In two consecutive races Bowen and the Cougars faced off against multiple top-10 teams and held their own, finishing 11th in both cases. The Notre Dame Invitational came first, followed by the Pre-Nationals race, and both serve as indicators for the National Championship meet in November.
“A lot of prayers go into every race,” Bowen said. “I take every race one section at a time, piece by piece. If I don’t pay attention then I can get disoriented in the pack. I have to be focused, especially early on in crowded fields.”
Bowen’s teammates have first-hand experience with disorientation and lack of focus during a race. Earlier this season at a meet in San Diego, two BYU runners took a wrong turn during the first mile of the course and lost valuable time finding their way back.
Getting lost on a cross country course may seem crazy to someone that has never competed in a large field of runners. Imagine lining up at the starting line with nearly 300 other athletes and, at the sound of a gun, merging into a narrow pathway all at once. In those terms, starting a cross country race sounds like a dangerous venture.
“At the beginning of big races it can be scary because it’s similar to a stampede,” Bowen said. “Everyone lines up and merges quickly into one place. The main rule is to watch your footing and stay on your feet. I try to get out fast and get to the front of the pack as quick as possible, but that doesn’t always work out.”
In her last race, Pre-Nationals, Bowen faced off against 260 other athletes. Her 18th – place finish was best among BYU runners and a big reason for that finish was getting out fast early in the race.
Nervousness and excitement also play a part in Bowen’s ability to get out fast in a race. Like most athletes, Bowen has specific methods for dealing with the jitters that often arise just before a race.
“I always have to have gum during a race,” Bowen said. “It really calms me down. When I don’t have it, I start to feel stressed and lose my focus.”
Earlier this season, Bowen had a gum scare just before a race. As she was warming up before Pre-Nationals Bowen realized she did not bring any gum. As panic set in, she began searching for teammates who may have an extra piece lying around. Just before start time teammate Katie Cox’s mother came to the rescue and “saved” Bowen by supplying her with her pre-race requirement.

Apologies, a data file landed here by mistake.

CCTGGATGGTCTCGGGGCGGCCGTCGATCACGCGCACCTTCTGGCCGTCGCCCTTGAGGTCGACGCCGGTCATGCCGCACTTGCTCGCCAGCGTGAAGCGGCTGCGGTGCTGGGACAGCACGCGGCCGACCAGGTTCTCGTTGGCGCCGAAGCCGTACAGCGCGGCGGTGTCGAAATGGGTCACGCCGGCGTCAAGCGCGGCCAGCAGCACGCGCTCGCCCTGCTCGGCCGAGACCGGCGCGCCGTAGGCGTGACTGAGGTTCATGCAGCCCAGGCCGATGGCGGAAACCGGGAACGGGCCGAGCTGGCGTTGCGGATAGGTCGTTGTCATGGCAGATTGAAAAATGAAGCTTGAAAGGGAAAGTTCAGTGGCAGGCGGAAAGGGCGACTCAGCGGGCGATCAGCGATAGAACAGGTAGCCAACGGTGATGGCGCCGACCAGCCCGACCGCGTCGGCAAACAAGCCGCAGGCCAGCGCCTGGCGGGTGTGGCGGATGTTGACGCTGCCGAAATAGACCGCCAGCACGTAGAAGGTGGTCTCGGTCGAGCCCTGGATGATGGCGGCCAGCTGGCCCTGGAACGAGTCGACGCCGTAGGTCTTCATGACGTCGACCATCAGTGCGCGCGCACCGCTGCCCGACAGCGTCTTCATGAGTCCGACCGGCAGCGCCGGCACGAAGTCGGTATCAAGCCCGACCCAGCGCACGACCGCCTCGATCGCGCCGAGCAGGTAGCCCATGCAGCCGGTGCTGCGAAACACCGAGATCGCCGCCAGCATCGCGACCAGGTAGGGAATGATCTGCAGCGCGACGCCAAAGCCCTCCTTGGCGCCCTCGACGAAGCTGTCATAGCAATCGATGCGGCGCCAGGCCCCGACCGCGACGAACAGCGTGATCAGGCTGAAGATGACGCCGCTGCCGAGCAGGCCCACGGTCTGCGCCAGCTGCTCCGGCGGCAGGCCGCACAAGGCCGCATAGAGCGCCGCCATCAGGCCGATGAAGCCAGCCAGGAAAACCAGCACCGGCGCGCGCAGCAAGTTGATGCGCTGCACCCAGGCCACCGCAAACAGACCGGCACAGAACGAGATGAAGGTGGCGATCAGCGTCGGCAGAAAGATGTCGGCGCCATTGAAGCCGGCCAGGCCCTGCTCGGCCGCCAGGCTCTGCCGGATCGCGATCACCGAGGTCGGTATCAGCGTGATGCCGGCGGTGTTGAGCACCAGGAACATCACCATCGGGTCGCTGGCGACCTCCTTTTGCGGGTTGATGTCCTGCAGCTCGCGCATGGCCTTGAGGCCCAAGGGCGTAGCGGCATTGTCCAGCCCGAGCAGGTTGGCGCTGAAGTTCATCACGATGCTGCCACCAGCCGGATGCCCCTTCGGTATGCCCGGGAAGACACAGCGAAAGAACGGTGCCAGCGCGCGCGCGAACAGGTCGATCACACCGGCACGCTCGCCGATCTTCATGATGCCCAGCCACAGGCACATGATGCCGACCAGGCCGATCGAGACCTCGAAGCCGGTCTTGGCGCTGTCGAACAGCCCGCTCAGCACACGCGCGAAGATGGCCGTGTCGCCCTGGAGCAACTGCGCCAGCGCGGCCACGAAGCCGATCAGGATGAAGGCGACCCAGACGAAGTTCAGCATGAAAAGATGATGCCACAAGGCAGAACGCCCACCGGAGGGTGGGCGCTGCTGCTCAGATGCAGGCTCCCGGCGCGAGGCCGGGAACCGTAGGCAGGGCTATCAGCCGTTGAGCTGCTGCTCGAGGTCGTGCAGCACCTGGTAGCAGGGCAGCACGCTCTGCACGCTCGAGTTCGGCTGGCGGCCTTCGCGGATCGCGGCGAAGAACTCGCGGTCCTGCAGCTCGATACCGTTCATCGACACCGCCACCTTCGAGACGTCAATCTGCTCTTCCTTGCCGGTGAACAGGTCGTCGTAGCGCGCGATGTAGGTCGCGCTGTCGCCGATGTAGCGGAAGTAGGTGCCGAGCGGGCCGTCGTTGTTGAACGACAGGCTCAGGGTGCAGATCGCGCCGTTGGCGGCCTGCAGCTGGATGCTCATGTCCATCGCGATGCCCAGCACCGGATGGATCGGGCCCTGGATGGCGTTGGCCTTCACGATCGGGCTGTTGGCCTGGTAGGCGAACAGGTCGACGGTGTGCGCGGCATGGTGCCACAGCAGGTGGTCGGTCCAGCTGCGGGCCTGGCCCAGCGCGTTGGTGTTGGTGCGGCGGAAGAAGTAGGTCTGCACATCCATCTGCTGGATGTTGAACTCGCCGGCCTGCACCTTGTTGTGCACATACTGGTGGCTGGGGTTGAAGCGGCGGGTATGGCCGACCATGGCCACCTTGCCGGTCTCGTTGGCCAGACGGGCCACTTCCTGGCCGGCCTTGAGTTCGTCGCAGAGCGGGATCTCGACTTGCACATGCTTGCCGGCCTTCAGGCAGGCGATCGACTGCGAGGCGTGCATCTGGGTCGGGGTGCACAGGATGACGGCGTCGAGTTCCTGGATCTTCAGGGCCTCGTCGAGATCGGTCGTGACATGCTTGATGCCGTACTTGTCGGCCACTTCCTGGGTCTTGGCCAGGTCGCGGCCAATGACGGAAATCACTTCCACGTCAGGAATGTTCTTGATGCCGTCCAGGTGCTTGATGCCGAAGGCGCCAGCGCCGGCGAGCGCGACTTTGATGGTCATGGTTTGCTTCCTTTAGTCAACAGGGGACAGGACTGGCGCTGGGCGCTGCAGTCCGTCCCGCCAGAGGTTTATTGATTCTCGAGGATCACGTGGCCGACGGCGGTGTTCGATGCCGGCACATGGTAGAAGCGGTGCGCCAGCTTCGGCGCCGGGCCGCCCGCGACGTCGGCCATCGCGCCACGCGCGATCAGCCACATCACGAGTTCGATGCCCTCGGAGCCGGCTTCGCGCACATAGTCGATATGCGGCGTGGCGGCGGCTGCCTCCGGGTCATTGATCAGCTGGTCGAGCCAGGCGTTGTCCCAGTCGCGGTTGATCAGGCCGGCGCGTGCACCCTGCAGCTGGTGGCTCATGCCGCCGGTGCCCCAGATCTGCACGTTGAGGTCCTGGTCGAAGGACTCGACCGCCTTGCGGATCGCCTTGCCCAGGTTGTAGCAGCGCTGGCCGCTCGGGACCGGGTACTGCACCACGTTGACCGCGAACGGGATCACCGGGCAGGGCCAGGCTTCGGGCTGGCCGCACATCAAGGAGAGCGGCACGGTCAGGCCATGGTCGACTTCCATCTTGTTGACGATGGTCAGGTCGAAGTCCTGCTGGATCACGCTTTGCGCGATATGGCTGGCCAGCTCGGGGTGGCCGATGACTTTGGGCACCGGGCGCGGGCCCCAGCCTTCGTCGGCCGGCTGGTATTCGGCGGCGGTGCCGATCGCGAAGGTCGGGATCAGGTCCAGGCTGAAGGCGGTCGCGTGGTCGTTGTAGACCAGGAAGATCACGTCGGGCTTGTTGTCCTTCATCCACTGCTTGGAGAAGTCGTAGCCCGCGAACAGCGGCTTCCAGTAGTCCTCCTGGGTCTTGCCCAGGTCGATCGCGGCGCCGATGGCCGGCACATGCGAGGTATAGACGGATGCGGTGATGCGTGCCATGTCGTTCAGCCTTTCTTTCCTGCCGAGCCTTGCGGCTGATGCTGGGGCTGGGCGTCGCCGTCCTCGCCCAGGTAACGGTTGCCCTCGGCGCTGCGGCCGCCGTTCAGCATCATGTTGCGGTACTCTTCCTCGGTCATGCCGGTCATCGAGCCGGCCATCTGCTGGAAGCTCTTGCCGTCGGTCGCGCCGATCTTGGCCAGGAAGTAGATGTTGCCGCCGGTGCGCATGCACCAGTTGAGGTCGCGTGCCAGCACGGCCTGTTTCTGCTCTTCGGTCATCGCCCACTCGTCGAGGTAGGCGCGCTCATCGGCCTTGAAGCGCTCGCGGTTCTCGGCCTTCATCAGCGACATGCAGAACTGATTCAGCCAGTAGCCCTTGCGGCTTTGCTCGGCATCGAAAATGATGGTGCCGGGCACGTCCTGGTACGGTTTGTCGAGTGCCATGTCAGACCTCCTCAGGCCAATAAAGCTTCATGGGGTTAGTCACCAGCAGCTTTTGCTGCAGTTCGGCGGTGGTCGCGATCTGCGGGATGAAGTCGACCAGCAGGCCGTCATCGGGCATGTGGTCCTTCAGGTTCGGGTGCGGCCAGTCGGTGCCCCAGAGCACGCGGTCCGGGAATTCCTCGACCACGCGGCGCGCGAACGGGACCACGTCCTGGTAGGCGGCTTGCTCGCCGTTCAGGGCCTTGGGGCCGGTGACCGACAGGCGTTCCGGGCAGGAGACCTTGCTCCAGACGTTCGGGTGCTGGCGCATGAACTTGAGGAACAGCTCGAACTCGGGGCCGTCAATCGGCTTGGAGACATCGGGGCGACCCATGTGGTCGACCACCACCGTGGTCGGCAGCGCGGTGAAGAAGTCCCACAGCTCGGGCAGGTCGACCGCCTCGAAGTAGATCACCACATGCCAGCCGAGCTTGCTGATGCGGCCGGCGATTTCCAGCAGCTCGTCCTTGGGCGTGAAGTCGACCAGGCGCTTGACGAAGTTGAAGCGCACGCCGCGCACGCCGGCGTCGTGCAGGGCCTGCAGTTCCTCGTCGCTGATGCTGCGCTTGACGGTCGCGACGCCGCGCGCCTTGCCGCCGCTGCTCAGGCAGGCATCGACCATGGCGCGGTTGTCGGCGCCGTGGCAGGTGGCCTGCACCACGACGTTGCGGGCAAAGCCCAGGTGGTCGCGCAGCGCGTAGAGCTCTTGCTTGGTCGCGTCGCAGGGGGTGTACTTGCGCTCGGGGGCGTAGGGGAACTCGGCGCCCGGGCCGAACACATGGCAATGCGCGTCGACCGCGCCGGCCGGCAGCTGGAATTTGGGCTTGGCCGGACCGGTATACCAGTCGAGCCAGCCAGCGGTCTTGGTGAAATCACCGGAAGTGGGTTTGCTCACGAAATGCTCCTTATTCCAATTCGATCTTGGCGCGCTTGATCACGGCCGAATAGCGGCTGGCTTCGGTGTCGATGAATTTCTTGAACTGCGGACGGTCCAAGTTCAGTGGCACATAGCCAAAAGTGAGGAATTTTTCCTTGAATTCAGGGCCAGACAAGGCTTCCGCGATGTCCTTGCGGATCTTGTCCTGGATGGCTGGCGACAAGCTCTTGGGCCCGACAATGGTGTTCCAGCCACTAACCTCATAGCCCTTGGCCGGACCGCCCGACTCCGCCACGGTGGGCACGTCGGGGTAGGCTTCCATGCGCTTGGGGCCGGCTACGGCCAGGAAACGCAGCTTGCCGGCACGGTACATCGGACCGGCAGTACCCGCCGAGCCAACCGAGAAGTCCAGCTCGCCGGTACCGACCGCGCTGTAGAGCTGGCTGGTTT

While Bowen may attribute her ability to stay focused throughout a race to a piece of chewy, mint-tasting deliciousness, her coaches may deserve some of the credit as well.
Coaching athletes during a cross country race can be a difficult and tiring venture for dedicated coaches. Unless they have access to a golf cart or some other mode of transportation to take them around the course, coaches often run nearly as much as athletes in order to wait and coach them at certain points in the race.
“It is sort of funny getting coached in a race,” Bowen said. “They might do just as much running as we do, trying to get from point to point to coach us. I can always tell my coach’s voice from the crowd, which is nice because I don’t have to look around or get distracted.”
Bowen’s ability to avoid distraction will be especially important in the coming weeks as her cross country season, and maybe career, comes to an end.
With three major races remaining Bowen has a major decision to make: whether or not to fight for another year of cross country eligibility. Her second season at Weber State, when she competed in only one race before being injured, counts as a year of eligibility. Because of the injury, however, she can appeal to the NCAA for one more season of competition at BYU.
Before making her final decision, Bowen will consider several factors including school, family and the ability to accomplish her athletic goals, primarily the goal of becoming an All-American.
“Personally, I have always wanted to be an All-American,” Bowen said. “I haven’t accomplished that yet but it’s a goal that I am really chasing. If I am not able to accomplish that this season then I may be motivated to put up a fight to come back next season.”
BYU cross country coaches, athletes and fans are sure to be pulling for Bowen to reach her All-American goal, but they would also like to see her back for another season as a Cougar.
Based on the improvement she has made from her last season to the current cross country season, there is no telling what Bowen could accomplish if she wears the Cougar uniform for one more year. Only time will tell if we will get a chance to find out.